It’s so interesting how much time and perspective inform these narratives. If Han, Luke and Leia had been in a similar situation during their time in the Rebel Alliance, no one would have thought twice about their methods and they would have been met with cheers for their heroism. Now, there are proper government channels to contend with, there are procedures and rules. In addition, you have to assume that plenty of the senators are pissed that Leia’s kids and their friends (one of whom is a big-deal princess) simply chose to flout the law and expected forgiveness because of their familial ties.
And you know what? It’s kind of hard to argue, even if the kids are doing their best to help. They do receive an inordinate amount of privilege due to their parentage. They are Captain Kirk-ing their way out of every punishment, never expecting to answer for their actions because they know they are doing the right thing. The Senate has reason to be nervous; if this is how they act at fifteen, how bad will this be when they’re all thirty and running the place? (And since we know that the answer is “well, one of them will become terribly powerful Sith Lord”… they were kind of right to be concerned. Ouch.)
I’m not going to say that Palpatine having a plague storehouse is surprising… I am going to say that I’m surprised he didn’t make more use of its contents. As a kid, I’m pretty certain that this was my introduction to biological warfare, and it definitely made an impact. The idea of being stuck on that asteroid, knowing that a good portion of the vats surrounding you could result in certain death if they broke—that’s good horror, especially for a young audience.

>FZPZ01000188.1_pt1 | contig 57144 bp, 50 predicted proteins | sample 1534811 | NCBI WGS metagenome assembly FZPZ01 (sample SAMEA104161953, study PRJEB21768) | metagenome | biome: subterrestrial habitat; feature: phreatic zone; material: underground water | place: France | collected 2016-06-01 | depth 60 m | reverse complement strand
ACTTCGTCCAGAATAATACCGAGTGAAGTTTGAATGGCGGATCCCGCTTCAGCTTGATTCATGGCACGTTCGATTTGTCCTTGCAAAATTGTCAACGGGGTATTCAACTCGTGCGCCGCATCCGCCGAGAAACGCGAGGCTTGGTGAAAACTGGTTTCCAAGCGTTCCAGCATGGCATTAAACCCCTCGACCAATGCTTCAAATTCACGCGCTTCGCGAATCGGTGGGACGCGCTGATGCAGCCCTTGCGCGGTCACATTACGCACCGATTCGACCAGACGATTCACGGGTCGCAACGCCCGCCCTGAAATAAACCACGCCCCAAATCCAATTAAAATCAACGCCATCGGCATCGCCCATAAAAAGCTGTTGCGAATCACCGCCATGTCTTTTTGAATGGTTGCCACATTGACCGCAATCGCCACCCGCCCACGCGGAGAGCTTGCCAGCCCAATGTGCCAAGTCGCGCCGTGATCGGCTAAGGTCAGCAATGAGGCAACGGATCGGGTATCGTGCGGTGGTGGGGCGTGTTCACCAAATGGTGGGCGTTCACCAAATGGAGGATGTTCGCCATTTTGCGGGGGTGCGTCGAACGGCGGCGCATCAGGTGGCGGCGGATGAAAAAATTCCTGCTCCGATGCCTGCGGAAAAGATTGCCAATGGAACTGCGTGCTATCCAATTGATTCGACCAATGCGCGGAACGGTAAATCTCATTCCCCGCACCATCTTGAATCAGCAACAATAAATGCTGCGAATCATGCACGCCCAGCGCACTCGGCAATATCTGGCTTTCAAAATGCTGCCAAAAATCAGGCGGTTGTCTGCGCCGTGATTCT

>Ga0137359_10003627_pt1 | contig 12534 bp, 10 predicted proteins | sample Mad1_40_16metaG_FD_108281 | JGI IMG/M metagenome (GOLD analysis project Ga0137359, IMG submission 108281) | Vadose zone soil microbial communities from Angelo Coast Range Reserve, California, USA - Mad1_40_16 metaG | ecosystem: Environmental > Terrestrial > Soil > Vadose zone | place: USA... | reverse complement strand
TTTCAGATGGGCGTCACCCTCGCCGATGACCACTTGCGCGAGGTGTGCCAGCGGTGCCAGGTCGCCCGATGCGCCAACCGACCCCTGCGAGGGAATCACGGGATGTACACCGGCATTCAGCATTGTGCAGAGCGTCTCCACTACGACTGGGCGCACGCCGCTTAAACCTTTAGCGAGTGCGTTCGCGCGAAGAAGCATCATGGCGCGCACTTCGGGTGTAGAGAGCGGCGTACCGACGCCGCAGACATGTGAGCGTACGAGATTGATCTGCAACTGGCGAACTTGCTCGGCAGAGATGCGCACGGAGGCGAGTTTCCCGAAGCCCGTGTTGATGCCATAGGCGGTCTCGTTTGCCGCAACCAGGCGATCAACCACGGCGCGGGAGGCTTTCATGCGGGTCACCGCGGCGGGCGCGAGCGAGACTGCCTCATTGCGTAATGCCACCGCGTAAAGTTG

Again, I wish the politics were more complicated here. They bring some of the DA members back into the New Republic, but… how many of them actually want back in? How will this affect the political landscape going forward? What does this mean for the non-human populations who are clearly still feeling oppressed? Leia’s got her work cut out for her, and we really only see smatterings of these issues in the New Jedi Order books. It’s just too interesting to let go like that.
I always felt terrible for Raynar at this point. He spends this entire arc scared for his father only to lose him at the end. And it’s not like there’s a lot of brightness in that kid’s future overall. Still, Zekk and Lusa are on board! New young Jedi friends! Frankly, I always wish that Lusa had been used more in the EU. They should have brought her in sooner! Who doesn’t want an awesome centaur-like BFF to go on adventures with? She was so boss.
And then, we get what we’ve all been waiting for—awkward teenage romance! Jacen and Tenel Ka kiiiiiiissed. I remember always appreciating that these books seemed to infuse just the right amount of this sort of thing. Kissing never seemed to be the point of the books, but there was just enough hilarious flirting to keep you interested in where those two were headed.